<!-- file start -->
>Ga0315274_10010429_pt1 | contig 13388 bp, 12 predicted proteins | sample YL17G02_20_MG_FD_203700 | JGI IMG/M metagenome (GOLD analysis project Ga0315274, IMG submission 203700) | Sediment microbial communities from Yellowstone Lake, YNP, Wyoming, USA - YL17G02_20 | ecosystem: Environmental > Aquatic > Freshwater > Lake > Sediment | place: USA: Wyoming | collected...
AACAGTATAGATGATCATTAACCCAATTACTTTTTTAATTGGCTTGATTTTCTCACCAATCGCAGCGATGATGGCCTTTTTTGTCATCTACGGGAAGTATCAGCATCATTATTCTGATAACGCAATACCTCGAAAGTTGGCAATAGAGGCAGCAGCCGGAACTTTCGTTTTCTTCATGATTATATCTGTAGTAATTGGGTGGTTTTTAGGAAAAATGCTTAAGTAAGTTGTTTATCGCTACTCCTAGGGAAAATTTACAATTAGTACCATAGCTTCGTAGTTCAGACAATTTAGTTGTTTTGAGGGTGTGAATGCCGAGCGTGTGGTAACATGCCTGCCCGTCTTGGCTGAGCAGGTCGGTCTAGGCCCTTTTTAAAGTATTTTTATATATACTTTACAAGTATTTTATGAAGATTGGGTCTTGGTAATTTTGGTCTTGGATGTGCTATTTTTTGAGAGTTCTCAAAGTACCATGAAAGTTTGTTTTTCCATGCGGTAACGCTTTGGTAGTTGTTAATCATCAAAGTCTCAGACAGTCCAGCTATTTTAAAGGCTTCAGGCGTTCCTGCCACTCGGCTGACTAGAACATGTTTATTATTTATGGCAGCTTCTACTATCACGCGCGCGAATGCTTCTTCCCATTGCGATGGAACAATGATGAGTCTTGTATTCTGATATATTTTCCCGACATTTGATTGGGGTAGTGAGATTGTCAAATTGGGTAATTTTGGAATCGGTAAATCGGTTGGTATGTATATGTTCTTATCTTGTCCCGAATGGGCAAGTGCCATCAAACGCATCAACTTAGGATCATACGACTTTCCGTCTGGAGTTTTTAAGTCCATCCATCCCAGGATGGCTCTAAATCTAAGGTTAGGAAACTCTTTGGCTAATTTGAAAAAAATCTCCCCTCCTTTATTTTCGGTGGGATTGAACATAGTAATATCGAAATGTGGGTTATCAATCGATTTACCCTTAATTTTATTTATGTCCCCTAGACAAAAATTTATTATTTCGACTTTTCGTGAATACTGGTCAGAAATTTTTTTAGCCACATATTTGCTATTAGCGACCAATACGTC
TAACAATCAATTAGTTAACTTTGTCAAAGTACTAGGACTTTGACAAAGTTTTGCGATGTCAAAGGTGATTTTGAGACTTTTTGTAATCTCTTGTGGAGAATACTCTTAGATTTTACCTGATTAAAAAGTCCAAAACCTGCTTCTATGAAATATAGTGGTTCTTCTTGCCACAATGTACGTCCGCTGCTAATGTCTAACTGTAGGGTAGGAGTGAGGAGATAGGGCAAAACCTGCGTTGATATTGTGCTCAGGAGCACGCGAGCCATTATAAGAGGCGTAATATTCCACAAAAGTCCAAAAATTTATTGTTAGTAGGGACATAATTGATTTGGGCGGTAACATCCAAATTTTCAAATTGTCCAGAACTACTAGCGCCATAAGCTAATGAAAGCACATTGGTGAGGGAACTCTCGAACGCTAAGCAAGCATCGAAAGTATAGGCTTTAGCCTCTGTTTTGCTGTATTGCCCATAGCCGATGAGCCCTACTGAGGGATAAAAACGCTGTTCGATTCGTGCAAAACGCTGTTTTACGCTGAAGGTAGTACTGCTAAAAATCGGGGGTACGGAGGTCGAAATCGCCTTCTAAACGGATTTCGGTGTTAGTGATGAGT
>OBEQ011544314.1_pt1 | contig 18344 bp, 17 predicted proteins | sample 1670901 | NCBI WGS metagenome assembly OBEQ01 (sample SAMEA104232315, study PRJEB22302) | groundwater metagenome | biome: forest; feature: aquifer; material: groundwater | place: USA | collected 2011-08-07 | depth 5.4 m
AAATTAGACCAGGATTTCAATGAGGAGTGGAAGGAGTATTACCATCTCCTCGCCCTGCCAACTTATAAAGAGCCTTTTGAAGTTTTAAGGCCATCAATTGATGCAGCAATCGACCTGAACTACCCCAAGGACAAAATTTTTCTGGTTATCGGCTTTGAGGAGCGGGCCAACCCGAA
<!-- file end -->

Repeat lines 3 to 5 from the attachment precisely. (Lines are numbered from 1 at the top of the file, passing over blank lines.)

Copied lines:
TAACAATCAATTAGTTAACTTTGTCAAAGTACTAGGACTTTGACAAAGTTTTGCGATGTCAAAGGTGATTTTGAGACTTTTTGTAATCTCTTGTGGAGAATACTCTTAGATTTTACCTGATTAAAAAGTCCAAAACCTGCTTCTATGAAATATAGTGGTTCTTCTTGCCACAATGTACGTCCGCTGCTAATGTCTAACTGTAGGGTAGGAGTGAGGAGATAGGGCAAAACCTGCGTTGATATTGTGCTCAGGAGCACGCGAGCCATTATAAGAGGCGTAATATTCCACAAAAGTCCAAAAATTTATTGTTAGTAGGGACATAATTGATTTGGGCGGTAACATCCAAATTTTCAAATTGTCCAGAACTACTAGCGCCATAAGCTAATGAAAGCACATTGGTGAGGGAACTCTCGAACGCTAAGCAAGCATCGAAAGTATAGGCTTTAGCCTCTGTTTTGCTGTATTGCCCATAGCCGATGAGCCCTACTGAGGGATAAAAACGCTGTTCGATTCGTGCAAAACGCTGTTTTACGCTGAAGGTAGTACTGCTAAAAATCGGGGGTACGGAGGTCGAAATCGCCTTCTAAACGGATTTCGGTGTTAGTGATGAGT
>OBEQ011544314.1_pt1 | contig 18344 bp, 17 predicted proteins | sample 1670901 | NCBI WGS metagenome assembly OBEQ01 (sample SAMEA104232315, study PRJEB22302) | groundwater metagenome | biome: forest; feature: aquifer; material: groundwater | place: USA | collected 2011-08-07 | depth 5.4 m
AAATTAGACCAGGATTTCAATGAGGAGTGGAAGGAGTATTACCATCTCCTCGCCCTGCCAACTTATAAAGAGCCTTTTGAAGTTTTAAGGCCATCAATTGATGCAGCAATCGACCTGAACTACCCCAAGGACAAAATTTTTCTGGTTATCGGCTTTGAGGAGCGGGCCAACCCGAA